The McCleskey Court also considered the petitioner's argument that the Georgia capital sentencing scheme violated the Eighth Amendment's protection against cruel and unusual punishment. The Court first explained that Georgia's sentencing scheme properly accommodated constitutional principles requiring a limitation on the discretion allotted to the sentencing body to impose the death penalty (via aggravating circumstances) along with room to present mitigating factors. 481 U.S. at 301-06. McCleskey argued that the sentence was arbitrary as applied to him, since it was imposed in an allegedly racially discriminatory manner. Id. at 308. The Court held that the Baldus study did not indicate so significant a possibility of racial prejudice tainting the sentencing scheme as to render Georgia's sentencing scheme unconstitutional. Id. at 313. The Court explained that while the study suggested the existence of sentencing discrepancies based on race, that disparities were inherent in any sentencing scheme and should not be presumed to be based on "invidious" factors. Id. at 312-13.

 In the case at bar, Defendant has presented only evidence such as the type rejected by the McCleskey Court. Defendant's statistics merely show the possibility that race has influenced the government's decisions to seek the death penalty under § 848. This court can not conclude that the statistics offered by Defendant warrant dismissal of the indictment in light of the Supreme Court's ruling in McCleskey.

 III. Whether the Court Should Order Discovery of Documents and Testimony, or an Evidentiary Hearing, About the Decision to Seek the Death Penalty in Order to Pursue a Claim of Racial Discrimination

 A. Standard and Application

 Defendant contends that the decision to seek the death penalty against him is tainted by racially impermissible factors. As discussed above, he seeks dismissal of the indictment on this ground but, in the alternative, requests discovery or an evidentiary hearing to support his racial discrimination argument.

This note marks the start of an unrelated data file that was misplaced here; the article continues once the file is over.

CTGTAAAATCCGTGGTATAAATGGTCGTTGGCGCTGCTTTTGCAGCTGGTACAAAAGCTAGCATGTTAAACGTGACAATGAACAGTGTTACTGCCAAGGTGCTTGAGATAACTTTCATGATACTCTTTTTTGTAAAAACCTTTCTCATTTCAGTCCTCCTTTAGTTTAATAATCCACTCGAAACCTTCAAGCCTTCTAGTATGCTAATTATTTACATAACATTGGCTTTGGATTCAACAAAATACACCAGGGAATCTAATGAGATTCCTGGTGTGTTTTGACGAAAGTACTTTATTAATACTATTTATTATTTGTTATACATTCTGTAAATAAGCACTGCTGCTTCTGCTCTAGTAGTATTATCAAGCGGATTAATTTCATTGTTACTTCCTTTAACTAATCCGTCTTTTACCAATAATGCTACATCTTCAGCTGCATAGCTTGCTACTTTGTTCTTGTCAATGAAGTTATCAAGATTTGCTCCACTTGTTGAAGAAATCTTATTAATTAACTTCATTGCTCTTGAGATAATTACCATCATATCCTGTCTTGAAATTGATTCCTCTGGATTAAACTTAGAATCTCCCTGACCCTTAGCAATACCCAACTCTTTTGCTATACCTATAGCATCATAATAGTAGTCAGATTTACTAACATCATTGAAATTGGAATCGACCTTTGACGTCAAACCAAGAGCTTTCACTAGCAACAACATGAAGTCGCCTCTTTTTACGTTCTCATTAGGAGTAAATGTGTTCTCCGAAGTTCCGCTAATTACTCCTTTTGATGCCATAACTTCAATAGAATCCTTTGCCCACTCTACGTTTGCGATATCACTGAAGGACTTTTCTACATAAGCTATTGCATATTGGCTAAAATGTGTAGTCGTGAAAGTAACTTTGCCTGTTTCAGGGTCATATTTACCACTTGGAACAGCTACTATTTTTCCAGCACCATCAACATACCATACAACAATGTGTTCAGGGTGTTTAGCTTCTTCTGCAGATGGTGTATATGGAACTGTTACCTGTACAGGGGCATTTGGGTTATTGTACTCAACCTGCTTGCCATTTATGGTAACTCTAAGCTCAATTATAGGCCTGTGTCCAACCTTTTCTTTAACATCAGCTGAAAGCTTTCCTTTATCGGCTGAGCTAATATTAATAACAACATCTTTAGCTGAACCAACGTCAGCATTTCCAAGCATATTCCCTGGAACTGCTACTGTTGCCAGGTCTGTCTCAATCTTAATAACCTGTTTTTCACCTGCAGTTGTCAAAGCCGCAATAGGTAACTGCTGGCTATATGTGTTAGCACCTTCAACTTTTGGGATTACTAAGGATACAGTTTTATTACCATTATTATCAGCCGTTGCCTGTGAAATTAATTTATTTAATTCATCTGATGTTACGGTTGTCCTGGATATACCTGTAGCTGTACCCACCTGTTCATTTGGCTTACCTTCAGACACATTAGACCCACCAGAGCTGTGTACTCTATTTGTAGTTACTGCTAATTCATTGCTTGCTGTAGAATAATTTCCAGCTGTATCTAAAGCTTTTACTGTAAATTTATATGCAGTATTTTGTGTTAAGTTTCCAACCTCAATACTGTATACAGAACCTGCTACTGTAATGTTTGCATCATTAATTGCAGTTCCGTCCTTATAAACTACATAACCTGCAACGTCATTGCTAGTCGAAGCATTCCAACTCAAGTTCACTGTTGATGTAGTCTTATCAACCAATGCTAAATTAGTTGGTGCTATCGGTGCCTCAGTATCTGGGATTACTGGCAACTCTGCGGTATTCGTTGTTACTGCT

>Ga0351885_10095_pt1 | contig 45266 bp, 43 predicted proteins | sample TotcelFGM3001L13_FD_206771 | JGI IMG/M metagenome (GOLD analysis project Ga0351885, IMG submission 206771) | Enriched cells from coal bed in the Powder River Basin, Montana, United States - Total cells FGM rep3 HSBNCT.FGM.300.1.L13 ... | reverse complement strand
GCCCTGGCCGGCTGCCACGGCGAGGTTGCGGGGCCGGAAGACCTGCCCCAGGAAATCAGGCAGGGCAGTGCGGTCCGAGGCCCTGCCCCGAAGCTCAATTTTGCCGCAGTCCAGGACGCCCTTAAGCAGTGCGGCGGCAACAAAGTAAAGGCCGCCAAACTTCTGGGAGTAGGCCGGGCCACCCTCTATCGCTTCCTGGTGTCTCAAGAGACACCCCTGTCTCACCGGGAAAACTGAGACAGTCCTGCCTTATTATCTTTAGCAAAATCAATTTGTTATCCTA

There is a presumption that prosecutions are commenced in good faith and without a discriminatory motive. Attorney General v. Irish People, Inc., 221 U.S. App. D.C. 406, 684 F.2d 928, 947 (1982), cert. denied sub nom., Irish People, Inc. v. Smith, 459 U.S. 1172, 74 L. Ed. 2d 1015, 103 S. Ct. 817 (1983) (quoting United States v. Falk, 479 F.2d 616, 620 (7th Cir. 1973)). Moreover, prosecutors retain substantial discretion to determine when and whom to prosecute. Wayte v. United States, 470 U.S. 598, 607, 84 L. Ed. 2d 547, 105 S. Ct. 1524 (1985); United States v. Berrigan, 482 F.2d 171, 180 (3d Cir. 1973). The decision to prosecute rests on a wide number of factors:


[Some of the] considerations are the likelihood of conviction, turning on the choice of a strong case to test uncertain law, the degree of criminality, the weight of the evidence, the credibility of witnesses, precedent, policy, the climate of public opinion, timing and the relative gravity of the offense. . . . Still other factors are the relative importance of the offense compared with the competing demands of other cases on the time and resources of investigation, prosection and trial. . . . All of these considerations point to the wisdom of vesting broad discretion in the United States Attorney.

  Id. at 180-81 (quoting Pugach v. Klein, 193 F. Supp. 630, 635 (S.D.N.Y. 1961).) Courts, therefore, have been reluctant to question the motives of prosecutors. "Examining the basis of prosecution delays the criminal proceeding, threatens to chill law enforcement by subjecting the prosecutor's motives and decisionmaking to outside inquiry, and may undermine prosecutorial effectiveness by revealing the Government's enforcement policy." Wayte, 470 U.S. at 607.

 Nonetheless, the prosecutor's discretion is not unlimited. Id. at 608. For example, the choice of whom to prosecute may not be based on impermissible factors, such as race or religion. Oyler v. Boles, 368 U.S. 448, 456, 7 L. Ed. 2d 446, 82 S. Ct. 501 (1962). Defendant argues that an impermissible factor -- race -- has tainted the government's decision to seek the death penalty against him. To make out a prima facie case of selective prosecution, Defendant bears the burden of proving two elements:


(1) that, while others similarly situated have not generally been proceeded against because of conduct of the type forming the basis of the charge against him, he has been singled out for prosecution, and (2) that the government's discriminatory selection of him for prosecution has been invidious or in bad faith, i.e., based upon such impermissible considerations as race, religion, or the desire to prevent his exercise of constitutional rights.